Spotify’s new royalties model will be a subject of discussion when IMPALA’s board meets later this month.
In a brief statement, the Brussels-based independent music companies association announced it was canvassing its member views on the proposed changes, detailed for the first time in a blog post published on Tuesday (Nov. 21).
“Our focus is and will remain ensuring a fair, diverse and sustainable music ecosystem for all,” reads the trade body’s message, “as set out in our 10-point plan to make the most of streaming, which was released two years and a half ago and was updated earlier this year.”
The board of IMPALA is scheduled to meet next Thursday, Nov. 30.
With its post, Spotify confirmed the broader music industry’s worst-kept secret by sharing details of a three-pronged royalties model, which would funnel more money to popular artists, labels and distributors, lift the streaming threshold, while putting the clamps on streaming fraud.
Among the changes touted by Spotify: tracks must have reached at least 1,000 streams in the previous 12 months in order to generate recorded royalties; labels and distributors will fined per track when “flagrant artificial streaming is detected” on their content; and functional content — think rain noises, whale sounds, recordings of wind rustling the leaves— will be significantly devalued, and its minimum track length increased to two minute into order to be eligible to generate royalties.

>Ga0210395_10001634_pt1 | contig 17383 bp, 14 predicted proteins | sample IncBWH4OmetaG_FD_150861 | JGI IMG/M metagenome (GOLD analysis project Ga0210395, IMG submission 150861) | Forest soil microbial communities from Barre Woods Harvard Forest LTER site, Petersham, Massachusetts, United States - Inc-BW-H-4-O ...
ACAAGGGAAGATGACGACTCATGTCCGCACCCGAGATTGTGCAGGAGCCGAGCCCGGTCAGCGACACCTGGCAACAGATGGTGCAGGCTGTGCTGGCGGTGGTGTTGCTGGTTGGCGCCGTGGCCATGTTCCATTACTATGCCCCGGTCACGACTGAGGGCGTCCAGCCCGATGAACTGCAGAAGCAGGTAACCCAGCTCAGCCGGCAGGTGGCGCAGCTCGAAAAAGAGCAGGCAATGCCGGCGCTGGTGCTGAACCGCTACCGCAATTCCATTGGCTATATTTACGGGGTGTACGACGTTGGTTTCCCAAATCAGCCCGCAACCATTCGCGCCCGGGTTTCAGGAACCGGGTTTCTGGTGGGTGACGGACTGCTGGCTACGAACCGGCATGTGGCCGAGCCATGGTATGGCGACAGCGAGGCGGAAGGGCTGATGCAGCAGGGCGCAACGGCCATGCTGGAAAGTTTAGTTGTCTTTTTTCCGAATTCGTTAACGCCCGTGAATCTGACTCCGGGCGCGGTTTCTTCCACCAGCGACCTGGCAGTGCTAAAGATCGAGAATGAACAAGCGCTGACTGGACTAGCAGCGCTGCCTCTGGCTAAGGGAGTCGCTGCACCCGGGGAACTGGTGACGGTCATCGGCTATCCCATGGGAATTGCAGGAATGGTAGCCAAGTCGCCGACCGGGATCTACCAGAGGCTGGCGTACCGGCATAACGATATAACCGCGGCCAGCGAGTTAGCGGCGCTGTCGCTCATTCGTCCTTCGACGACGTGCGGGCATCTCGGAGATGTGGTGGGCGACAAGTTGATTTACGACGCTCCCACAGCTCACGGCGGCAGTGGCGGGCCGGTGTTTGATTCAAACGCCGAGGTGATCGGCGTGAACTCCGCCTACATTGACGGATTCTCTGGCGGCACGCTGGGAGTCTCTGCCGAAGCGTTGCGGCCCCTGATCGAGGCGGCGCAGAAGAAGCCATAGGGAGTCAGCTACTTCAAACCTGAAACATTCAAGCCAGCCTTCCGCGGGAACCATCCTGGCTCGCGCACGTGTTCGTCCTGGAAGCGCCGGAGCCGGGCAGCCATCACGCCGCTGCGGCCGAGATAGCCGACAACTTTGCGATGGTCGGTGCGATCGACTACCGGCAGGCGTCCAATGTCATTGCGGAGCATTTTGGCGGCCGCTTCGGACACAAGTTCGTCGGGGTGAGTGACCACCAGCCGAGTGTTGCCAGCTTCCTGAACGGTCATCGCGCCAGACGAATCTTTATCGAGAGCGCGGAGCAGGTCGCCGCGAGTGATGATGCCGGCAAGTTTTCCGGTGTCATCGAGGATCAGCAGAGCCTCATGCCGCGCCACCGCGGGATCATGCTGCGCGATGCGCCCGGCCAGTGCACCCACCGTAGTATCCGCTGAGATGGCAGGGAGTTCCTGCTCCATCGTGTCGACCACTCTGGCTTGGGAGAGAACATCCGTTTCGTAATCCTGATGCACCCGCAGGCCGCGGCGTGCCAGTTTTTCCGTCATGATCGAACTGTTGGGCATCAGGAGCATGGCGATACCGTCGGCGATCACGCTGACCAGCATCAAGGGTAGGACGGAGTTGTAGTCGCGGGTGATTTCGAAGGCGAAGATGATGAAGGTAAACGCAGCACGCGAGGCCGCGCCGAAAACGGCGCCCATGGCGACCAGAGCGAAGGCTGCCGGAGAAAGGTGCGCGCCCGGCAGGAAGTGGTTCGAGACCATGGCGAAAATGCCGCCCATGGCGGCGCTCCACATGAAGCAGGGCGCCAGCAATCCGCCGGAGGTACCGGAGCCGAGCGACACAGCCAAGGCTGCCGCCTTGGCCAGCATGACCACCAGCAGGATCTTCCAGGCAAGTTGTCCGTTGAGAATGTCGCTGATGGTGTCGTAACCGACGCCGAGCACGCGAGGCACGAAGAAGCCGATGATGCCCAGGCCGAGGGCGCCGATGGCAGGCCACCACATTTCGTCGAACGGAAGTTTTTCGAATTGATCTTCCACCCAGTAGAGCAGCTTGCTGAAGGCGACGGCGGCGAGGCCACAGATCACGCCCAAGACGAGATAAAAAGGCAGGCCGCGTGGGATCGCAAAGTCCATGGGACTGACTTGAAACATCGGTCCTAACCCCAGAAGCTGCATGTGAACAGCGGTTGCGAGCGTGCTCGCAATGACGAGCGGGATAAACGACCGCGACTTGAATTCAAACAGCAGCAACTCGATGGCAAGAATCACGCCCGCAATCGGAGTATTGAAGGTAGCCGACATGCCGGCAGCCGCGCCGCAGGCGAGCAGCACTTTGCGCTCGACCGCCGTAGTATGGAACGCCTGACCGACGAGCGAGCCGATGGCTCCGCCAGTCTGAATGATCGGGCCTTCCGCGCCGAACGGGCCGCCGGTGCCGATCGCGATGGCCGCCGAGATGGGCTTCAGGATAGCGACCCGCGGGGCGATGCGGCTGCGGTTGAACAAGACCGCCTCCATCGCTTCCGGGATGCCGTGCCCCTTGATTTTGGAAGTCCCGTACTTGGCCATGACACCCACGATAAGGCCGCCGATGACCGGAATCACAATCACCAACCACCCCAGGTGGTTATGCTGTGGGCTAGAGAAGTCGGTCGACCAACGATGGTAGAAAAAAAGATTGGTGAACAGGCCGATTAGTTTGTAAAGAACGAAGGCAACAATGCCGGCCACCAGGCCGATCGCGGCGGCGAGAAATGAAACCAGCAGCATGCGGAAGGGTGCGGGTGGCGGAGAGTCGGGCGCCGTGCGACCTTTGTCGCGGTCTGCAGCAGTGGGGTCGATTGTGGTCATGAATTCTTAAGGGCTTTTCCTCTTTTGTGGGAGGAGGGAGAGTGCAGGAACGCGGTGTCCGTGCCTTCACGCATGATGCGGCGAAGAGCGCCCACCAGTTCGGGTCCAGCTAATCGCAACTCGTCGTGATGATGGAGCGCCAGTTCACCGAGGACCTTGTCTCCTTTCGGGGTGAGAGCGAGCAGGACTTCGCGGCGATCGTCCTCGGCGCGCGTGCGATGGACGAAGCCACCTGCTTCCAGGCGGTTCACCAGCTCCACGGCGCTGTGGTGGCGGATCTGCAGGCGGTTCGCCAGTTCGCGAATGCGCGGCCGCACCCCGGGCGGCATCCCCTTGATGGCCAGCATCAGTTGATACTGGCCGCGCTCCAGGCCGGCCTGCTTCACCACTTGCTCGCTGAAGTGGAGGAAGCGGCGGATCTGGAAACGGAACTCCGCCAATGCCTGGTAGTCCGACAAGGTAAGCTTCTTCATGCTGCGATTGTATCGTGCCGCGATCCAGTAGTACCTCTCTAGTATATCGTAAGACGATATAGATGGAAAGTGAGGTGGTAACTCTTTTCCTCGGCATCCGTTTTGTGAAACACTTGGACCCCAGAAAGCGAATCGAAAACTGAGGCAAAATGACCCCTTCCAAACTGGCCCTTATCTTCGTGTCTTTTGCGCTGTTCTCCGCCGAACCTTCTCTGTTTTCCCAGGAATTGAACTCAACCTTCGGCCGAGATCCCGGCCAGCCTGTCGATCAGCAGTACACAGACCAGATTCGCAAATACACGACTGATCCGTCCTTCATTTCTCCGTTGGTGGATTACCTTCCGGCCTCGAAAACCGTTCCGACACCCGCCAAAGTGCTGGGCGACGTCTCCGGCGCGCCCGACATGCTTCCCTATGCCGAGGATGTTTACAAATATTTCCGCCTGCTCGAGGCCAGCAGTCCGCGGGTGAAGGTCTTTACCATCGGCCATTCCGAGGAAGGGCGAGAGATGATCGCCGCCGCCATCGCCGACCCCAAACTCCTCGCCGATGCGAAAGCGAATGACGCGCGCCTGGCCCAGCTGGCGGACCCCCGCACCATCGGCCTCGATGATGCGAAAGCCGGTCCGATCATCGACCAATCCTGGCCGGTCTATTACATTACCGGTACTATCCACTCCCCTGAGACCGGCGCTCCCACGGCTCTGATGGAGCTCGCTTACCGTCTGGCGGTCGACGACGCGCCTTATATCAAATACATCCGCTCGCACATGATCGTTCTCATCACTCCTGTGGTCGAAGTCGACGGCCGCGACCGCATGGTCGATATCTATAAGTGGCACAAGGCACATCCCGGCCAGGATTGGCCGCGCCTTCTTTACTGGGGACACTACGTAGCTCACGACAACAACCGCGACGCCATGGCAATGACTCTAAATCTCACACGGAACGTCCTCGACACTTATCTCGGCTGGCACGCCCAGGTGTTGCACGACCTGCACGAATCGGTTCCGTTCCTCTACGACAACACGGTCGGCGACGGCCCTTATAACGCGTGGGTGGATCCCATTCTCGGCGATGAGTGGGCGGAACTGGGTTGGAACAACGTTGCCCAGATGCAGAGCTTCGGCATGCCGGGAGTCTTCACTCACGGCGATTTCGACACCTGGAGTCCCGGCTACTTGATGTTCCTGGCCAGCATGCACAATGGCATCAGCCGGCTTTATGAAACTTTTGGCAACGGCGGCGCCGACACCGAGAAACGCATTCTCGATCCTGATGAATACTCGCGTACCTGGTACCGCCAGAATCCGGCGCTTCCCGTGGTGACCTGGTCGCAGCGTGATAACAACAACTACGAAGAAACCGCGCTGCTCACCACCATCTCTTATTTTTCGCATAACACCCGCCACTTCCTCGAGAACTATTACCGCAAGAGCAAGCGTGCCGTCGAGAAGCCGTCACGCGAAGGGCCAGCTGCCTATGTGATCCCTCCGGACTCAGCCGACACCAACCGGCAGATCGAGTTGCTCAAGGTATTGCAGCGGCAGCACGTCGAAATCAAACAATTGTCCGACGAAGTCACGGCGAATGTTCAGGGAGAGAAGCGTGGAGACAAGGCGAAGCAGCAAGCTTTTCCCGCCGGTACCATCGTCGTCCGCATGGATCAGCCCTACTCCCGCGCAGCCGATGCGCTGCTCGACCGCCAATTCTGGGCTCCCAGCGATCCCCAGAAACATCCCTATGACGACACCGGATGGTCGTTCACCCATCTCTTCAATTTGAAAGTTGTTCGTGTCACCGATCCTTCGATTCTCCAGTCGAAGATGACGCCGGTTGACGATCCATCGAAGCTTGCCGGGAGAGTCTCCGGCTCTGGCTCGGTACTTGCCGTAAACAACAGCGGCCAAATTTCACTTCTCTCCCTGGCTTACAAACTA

By tackling these issues that account for just a “small percentage of total streams,” Spotify reckons, its new policing of content “now means that we can drive approximately an additional $1 billion in revenue toward emerging and professional artists over the next five years.”
IMPALA’s voice has been front and center in the debate for a “fairer, more dynamic” streaming market.
In April, IMPALA published an updated version of its 10-step plan to “make the most of streaming,” which proposed various changes to how digital royalties are allocated, including attaching a premium value to tracks that the listener has sought out, a so-called “Fan Participation Model” whereby artists and rights holders could generate incremental revenue within digital services through offering special features and extra tracks, higher share for master rights and more.
Later, in September, IMPALA raised concerns over the new “artist-centric” streaming model being rolled out by Deezer and Universal Music Group (UMG), warning of a potential “two-tier” music market that unfairly disadvantages indie artists and labels.
The European trade body represents nearly 6,000 independent companies, labels and national associations, including Beggars Group, Cooking Vinyl, Epitaph and PIAS Music Group.